Survey finds lack of consensus on funding road improvements
Sep 9, 2009 9:41 AM
Health care reform may be in the driver’s seat when Congress returns from its summer recess, but finding a long-term way to pay for America’s surface transportation needs will be riding shotgun.
According to a new America THINKS survey commissioned by HNTB Corporation, the majority of Americans who say the gas tax is no longer sufficient to properly maintain the country’s roads and bridges (57%) is on the rise, up 6% from January 2009.
In fact, the federal Highway Trust Fund will be broke by October 1, even with an emergency infusion of $7 billion earlier in August. A combination of inflation, changing driving habits, and the increased fuel economy of vehicles has robbed much of the purchasing power from the gas tax, which has been set at the federal level at 18.4 cents per gallon since 1993.
“While the stimulus plan was a start, America needs a long-term vision of its transportation future,” said Paul Yarossi, president of HNTB Holdings Ltd. “Delays only increase costs and the deterioration of our infrastructure. By addressing the problem through workable funding solutions we will be able generate jobs as well as improve the stability of our mobility and our economy. Let’s stop talking, and start looking at all the options to find the right combination for America’s future.”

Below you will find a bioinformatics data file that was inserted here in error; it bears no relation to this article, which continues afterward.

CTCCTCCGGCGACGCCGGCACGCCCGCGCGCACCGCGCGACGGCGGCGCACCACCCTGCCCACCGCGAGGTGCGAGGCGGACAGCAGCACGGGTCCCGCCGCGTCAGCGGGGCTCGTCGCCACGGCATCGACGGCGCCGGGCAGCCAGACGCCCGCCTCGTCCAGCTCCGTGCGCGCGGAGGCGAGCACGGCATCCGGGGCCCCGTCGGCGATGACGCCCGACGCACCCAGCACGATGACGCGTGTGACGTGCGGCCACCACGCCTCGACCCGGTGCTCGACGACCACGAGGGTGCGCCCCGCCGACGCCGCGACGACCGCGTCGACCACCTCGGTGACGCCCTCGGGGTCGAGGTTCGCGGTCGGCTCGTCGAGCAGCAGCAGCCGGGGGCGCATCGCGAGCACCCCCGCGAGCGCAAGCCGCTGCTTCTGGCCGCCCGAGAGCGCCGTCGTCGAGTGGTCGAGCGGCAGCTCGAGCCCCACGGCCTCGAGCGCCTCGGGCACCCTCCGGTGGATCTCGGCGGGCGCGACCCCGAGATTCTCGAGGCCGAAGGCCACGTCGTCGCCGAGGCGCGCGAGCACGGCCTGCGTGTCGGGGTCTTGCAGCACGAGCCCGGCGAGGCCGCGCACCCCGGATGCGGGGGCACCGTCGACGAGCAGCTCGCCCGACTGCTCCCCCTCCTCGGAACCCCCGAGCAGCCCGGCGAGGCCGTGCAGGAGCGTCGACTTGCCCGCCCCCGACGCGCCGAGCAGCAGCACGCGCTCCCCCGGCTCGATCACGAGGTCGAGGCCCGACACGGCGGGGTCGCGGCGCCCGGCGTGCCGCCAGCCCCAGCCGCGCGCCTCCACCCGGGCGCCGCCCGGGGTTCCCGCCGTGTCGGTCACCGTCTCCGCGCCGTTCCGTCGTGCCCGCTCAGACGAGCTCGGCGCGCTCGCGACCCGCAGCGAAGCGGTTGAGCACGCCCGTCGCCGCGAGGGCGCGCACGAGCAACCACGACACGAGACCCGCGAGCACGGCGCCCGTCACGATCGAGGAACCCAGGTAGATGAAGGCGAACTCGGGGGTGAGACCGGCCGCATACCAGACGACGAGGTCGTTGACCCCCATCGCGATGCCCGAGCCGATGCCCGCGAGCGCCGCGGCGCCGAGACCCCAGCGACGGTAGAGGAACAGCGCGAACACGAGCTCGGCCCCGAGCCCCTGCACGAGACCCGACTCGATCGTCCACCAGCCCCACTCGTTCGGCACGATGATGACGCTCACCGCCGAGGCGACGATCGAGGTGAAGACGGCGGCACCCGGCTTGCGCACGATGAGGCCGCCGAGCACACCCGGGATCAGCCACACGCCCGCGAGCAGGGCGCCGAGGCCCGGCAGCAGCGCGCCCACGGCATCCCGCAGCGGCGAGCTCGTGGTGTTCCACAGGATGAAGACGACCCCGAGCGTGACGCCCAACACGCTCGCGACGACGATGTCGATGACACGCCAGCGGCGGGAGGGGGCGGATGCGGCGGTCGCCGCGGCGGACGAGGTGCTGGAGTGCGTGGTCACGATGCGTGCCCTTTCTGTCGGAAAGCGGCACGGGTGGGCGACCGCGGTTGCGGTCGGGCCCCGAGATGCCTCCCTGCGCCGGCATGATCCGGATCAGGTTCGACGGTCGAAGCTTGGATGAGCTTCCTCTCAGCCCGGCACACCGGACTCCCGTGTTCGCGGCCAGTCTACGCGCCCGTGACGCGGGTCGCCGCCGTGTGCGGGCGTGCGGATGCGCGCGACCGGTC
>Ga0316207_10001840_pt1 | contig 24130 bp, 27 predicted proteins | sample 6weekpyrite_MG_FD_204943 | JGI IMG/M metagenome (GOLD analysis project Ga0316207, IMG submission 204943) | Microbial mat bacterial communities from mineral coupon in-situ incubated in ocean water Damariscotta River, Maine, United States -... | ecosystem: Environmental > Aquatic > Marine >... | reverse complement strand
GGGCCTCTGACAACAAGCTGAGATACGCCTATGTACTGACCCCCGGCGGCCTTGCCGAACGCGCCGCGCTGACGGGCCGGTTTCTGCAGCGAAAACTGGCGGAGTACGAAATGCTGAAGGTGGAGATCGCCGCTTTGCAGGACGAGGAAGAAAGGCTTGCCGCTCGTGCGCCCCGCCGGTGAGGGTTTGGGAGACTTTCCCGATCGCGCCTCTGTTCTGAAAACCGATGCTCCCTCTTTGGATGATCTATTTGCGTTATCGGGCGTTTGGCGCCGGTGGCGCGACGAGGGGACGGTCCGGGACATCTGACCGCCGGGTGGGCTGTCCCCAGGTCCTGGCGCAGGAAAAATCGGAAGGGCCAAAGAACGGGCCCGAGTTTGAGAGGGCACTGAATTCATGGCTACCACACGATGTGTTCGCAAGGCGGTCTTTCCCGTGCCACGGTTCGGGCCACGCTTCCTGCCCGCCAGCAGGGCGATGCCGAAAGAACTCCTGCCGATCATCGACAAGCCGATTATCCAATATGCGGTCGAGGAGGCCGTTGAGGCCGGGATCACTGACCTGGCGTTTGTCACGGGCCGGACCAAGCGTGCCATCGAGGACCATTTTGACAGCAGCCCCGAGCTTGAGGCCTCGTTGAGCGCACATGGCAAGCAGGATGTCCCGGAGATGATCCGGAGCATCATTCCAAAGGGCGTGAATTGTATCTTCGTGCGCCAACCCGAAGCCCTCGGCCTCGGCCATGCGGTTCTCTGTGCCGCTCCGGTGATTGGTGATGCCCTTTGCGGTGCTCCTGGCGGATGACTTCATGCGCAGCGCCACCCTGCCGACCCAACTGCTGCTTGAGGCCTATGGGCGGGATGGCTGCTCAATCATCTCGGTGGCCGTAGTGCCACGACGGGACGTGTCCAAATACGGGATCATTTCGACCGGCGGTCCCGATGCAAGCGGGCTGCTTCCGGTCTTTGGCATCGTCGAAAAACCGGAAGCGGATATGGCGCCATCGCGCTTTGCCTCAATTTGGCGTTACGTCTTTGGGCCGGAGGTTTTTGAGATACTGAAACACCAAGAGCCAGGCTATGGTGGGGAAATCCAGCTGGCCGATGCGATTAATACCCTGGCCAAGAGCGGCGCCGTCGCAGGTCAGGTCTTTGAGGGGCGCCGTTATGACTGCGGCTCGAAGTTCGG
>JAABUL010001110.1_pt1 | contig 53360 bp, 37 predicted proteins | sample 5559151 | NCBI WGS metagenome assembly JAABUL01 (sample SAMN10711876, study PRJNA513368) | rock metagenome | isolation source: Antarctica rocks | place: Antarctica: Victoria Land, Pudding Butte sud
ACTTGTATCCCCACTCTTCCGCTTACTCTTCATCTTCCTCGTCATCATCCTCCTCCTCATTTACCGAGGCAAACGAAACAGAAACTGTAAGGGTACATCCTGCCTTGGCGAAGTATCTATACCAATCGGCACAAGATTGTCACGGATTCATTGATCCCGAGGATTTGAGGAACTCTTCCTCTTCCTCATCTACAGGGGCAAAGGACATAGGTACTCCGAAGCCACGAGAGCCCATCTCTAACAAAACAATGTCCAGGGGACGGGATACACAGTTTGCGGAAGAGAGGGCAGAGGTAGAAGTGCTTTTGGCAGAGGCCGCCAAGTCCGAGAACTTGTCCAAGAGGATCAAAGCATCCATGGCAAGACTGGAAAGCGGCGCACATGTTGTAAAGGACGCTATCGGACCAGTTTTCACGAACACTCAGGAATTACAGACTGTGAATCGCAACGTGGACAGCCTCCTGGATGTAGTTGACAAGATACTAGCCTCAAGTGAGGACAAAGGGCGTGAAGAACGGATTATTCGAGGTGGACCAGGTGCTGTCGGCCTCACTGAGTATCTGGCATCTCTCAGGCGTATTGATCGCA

“It’s time to realize we aren’t going to find a free fix,” Yarossi said. And, according to the survey, Americans understand this concept. Even in the midst of a recession, more than two-thirds (67%) of respondents would be willing to spend more money on tolls, taxes, or public transit fares if these funds went toward long-term transportation improvements in their area, such as expanding highway capacity or building high-speed rail.
Yet even when considering the possibility of an improved economy (two consecutive quarters of economic growth), 64% of Americans still wouldn’t support a 10-cent increase in the gas tax, which has been endorsed by numerous studies and interest groups, including the US Chamber of Commerce.
Among those willing to spend more on long-term transportation improvements in their area, support for higher gas taxes (36%) fell below more tolls (52%) and public transportation fares (45%). Only higher property, income or sales taxes ranked lower (20%) among traditional infrastructure revenue streams.
While a challenge in the short-term, HNTB’s Yarossi sees the glass as half full. “As we continue to move toward more fuel-efficient and alternative-fuel vehicles, it will be imperative that our multiple modes of transportation are supported by multiple forms of funding,” he said.
Americans have always valued paying their own way, and tolling—an old funding mechanism based on the concept that those who use a road or bridge pay for it—appears to have broad support as a way to support surface transportation moving forward.
Eighty-two percent of Americans believe that tolling should be considered in special, project-by-project situations or as a primary source of transportation revenue. Fewer than one in five (18%) feel it should never be used.
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